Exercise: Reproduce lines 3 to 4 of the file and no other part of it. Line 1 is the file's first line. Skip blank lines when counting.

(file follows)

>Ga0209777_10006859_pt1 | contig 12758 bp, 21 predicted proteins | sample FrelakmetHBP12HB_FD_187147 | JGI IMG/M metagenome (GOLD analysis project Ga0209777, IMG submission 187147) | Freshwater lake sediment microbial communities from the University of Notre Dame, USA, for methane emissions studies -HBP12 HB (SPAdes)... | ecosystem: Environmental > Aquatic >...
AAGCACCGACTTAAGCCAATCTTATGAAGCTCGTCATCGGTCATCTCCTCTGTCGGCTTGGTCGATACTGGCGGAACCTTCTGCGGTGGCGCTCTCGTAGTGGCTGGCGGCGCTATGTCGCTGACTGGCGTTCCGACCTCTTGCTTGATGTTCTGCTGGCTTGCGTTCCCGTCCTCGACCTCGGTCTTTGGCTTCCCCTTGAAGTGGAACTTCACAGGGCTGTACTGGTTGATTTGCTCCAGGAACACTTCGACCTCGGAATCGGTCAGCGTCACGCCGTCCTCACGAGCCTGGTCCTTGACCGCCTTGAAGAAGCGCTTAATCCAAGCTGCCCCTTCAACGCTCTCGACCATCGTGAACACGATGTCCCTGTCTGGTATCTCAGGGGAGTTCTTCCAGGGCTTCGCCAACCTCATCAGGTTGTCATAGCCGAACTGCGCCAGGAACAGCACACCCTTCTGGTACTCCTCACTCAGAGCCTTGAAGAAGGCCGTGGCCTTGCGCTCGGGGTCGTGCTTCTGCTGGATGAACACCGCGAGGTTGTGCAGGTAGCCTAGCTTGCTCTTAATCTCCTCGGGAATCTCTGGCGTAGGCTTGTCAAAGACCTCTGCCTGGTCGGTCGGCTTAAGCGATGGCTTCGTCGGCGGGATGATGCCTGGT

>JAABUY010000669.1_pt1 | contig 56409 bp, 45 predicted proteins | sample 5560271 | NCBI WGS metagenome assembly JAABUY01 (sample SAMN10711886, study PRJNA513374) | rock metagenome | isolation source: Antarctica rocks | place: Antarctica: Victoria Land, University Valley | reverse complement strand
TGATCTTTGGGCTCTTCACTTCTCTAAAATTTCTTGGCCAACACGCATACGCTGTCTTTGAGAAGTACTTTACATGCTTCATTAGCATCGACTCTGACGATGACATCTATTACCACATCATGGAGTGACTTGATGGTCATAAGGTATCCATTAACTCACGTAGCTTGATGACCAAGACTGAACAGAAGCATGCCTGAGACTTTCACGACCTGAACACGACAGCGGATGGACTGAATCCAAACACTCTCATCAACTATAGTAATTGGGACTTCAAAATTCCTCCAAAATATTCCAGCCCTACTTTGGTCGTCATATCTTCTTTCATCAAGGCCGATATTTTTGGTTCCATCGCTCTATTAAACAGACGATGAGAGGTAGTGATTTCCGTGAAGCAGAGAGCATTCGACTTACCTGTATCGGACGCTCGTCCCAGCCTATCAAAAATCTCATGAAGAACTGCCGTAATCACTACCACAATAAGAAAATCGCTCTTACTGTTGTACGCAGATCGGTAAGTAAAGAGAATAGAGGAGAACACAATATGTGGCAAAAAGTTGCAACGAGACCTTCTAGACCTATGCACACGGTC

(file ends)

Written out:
>JAABUY010000669.1_pt1 | contig 56409 bp, 45 predicted proteins | sample 5560271 | NCBI WGS metagenome assembly JAABUY01 (sample SAMN10711886, study PRJNA513374) | rock metagenome | isolation source: Antarctica rocks | place: Antarctica: Victoria Land, University Valley | reverse complement strand
TGATCTTTGGGCTCTTCACTTCTCTAAAATTTCTTGGCCAACACGCATACGCTGTCTTTGAGAAGTACTTTACATGCTTCATTAGCATCGACTCTGACGATGACATCTATTACCACATCATGGAGTGACTTGATGGTCATAAGGTATCCATTAACTCACGTAGCTTGATGACCAAGACTGAACAGAAGCATGCCTGAGACTTTCACGACCTGAACACGACAGCGGATGGACTGAATCCAAACACTCTCATCAACTATAGTAATTGGGACTTCAAAATTCCTCCAAAATATTCCAGCCCTACTTTGGTCGTCATATCTTCTTTCATCAAGGCCGATATTTTTGGTTCCATCGCTCTATTAAACAGACGATGAGAGGTAGTGATTTCCGTGAAGCAGAGAGCATTCGACTTACCTGTATCGGACGCTCGTCCCAGCCTATCAAAAATCTCATGAAGAACTGCCGTAATCACTACCACAATAAGAAAATCGCTCTTACTGTTGTACGCAGATCGGTAAGTAAAGAGAATAGAGGAGAACACAATATGTGGCAAAAAGTTGCAACGAGACCTTCTAGACCTATGCACACGGTC